Wordle #118 – Methuselah 

1 Antlers 

2. Evil

3. Evasive

4. Residual

5. Barkeep

6. Struggle

7. Dahlia (a type of flower, can also be a name)

8. Transfuse

9. Methuselah (a patriarch who lived 969 years.Gen. 5:27. an extremely old man. a very largewine bottle holding  quarts (6 liters).  A bristlecone pine that is estimated to be over 4400 years old.

10. Pluck

11. Presentiment (a feeling or impression thatsomething is about to happen,especially something evil; foreboding.)

12. Fourth Rule (There’s an exception to every rule.)

Use at least 10 of the words to create a story or poem

The words can appear in an alternate form

Use the words in any order that you like.

Tag: Mindlovemisery’s Menagerie and Wordle


I stare out across a high desert.  The shadows of antlers cast at my feet.  My evil barkeep was evasive about the struggle for air.  Residual oxygen at two miles up is leaving me needing a transfusion.  I pluck myself with a presentiment. The collapse of a dahlia in summer heart had nothing on me.  But my feet continue to move breaking some cosmic Fourth Rule. 

I look upon Methuselah.  The oldest living thing. 


19 thoughts on “Wordle #118 – Methuselah 

    1. Nothing is more stunning then seeing one of these in person. They look a lot like living driftwood. They smell a bit like mesquite. And the sky is a different color due to elevation. Once I saw Methuselah, it was involving the tree. Thank you my dear. 😃


      1. We have old stumps around here that look like that. I love to see them. Your photo is stunning because of the old tree and the beautiful background! You really captured a stunning photo.

        Liked by 1 person

      2. These are bristlecone pines. They are an ancient type of pine. I’m nor sure if they are quite a living dinosaur but I’m thinking they have been around for at least thirty million years. They do resemble some of the Juniper trees too. They get twisted trunks but not wrinkles when they get old.


      3. There’s a weird feeling around them. But they are in very hard to get to areas, so few people actually make to see them. The roads are paved but not like getting of Interstate to go where they grow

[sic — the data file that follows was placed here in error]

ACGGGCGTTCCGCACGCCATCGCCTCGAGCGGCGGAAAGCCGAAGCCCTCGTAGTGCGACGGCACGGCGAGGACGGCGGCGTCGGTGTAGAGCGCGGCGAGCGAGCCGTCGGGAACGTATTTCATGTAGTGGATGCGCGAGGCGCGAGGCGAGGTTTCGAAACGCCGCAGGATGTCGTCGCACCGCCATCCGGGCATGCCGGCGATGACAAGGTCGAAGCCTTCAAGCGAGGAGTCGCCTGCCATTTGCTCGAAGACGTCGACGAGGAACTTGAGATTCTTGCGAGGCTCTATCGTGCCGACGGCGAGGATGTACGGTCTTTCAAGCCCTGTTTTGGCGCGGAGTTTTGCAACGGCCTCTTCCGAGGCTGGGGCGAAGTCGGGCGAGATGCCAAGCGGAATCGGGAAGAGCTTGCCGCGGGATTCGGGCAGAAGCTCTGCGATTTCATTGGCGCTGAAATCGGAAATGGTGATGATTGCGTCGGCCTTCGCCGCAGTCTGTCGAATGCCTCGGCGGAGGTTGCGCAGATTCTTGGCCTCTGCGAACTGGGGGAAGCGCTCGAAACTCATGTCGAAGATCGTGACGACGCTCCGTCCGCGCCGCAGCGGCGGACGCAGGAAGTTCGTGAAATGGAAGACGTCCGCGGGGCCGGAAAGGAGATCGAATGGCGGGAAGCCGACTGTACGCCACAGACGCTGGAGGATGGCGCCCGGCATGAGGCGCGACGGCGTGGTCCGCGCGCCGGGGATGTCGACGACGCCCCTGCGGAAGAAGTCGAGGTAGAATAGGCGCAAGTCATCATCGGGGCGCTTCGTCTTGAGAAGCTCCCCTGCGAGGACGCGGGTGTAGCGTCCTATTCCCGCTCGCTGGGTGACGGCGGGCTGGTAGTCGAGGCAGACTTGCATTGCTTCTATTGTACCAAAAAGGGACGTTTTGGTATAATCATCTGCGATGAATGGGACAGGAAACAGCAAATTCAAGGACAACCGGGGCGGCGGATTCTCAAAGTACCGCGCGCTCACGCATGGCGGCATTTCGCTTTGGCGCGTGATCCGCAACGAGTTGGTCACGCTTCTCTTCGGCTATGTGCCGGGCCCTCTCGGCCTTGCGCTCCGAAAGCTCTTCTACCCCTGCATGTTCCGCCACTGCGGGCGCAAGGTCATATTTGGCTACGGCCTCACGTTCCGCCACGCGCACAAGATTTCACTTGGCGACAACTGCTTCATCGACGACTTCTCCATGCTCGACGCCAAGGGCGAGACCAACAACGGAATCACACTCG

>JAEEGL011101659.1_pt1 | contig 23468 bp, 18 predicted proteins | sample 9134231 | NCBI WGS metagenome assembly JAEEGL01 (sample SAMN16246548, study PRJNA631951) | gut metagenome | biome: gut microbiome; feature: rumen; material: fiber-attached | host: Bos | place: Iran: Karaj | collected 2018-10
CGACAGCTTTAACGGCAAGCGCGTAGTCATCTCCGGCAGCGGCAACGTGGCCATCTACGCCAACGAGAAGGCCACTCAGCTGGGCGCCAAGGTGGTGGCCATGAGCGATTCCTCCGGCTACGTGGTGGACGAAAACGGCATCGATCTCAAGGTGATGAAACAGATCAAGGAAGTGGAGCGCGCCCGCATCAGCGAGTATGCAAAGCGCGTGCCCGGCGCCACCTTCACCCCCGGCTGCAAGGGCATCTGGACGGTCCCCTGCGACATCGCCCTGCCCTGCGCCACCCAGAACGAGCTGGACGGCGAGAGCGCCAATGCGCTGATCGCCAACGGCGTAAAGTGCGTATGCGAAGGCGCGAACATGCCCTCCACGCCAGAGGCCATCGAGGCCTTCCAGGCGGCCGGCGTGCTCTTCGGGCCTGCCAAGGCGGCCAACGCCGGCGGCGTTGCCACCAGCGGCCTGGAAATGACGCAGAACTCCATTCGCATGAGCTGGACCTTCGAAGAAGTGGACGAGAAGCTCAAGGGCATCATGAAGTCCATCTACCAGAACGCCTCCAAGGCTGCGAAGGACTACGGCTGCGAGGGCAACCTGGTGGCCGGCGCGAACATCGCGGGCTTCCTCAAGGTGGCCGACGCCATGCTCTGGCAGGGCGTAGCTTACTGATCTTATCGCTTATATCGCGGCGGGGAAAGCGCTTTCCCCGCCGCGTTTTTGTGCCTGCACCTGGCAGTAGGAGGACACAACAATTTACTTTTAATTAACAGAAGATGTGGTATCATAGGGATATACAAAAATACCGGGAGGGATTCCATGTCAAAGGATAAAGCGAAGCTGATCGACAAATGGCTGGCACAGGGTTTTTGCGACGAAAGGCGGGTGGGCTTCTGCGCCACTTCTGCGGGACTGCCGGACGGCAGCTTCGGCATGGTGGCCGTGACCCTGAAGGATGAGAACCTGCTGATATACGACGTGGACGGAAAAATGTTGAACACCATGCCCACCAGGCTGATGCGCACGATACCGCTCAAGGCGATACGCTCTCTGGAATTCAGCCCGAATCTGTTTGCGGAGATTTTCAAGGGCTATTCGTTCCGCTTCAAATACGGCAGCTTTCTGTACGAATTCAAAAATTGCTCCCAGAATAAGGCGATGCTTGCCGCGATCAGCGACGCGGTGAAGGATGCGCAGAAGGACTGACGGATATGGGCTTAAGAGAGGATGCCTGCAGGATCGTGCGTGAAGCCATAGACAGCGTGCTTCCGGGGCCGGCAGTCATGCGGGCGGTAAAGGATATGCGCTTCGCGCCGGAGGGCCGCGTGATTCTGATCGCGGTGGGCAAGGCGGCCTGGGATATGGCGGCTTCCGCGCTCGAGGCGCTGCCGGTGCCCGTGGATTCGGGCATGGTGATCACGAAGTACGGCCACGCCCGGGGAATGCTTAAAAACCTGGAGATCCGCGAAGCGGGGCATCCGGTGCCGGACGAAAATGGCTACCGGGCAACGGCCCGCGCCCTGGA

1. To see that tree would be worth the extra push. Park Service now hides locations of old trees so that nothing happens to them.
    When I was on the West Coast, did see some of the special Redwoods.
    I like your take on the wordle words!

    Liked by 1 person

    1. You can see the bristlecone pines. Mostly because a mile and a half hike at 12,000 feet doesn’t leave most people enough energy to get back to the car. But the sky has a purple tint, well in California. I didn’t see Methuselah but I did see a couple 3500 years old, babies.


      1. On the Eastern side of the Sierra Nevadas is the Mono Lake and Bishop. Fairly close to Bishop are the Bristlecones. They have seedlings that are 75 years old that reach about 4inches tall. The redwoods and sequoias are too big to even think about. It’s been years but Kings Canyon was better than Sequoia National Park. And yeah, laying down gives you a better idea on size


      2. “Never made Kings Canyon (car issues — driving a ’65 Valiant at the time). On the Niagara Escarpment in Ontario, Canada there are stunted white cedar trees that are ancient. Grow so slowly due to conditions (straight out of a rock fissure, eg), that a tree with a circumference of a few centimeters might be hundreds of years old. Never saw myself but your Bristlecone pine seedlings made me think of it,” she finally took a breath.
        Would love to have seen the bristle cones. We only spent tim

        Liked by 1 person

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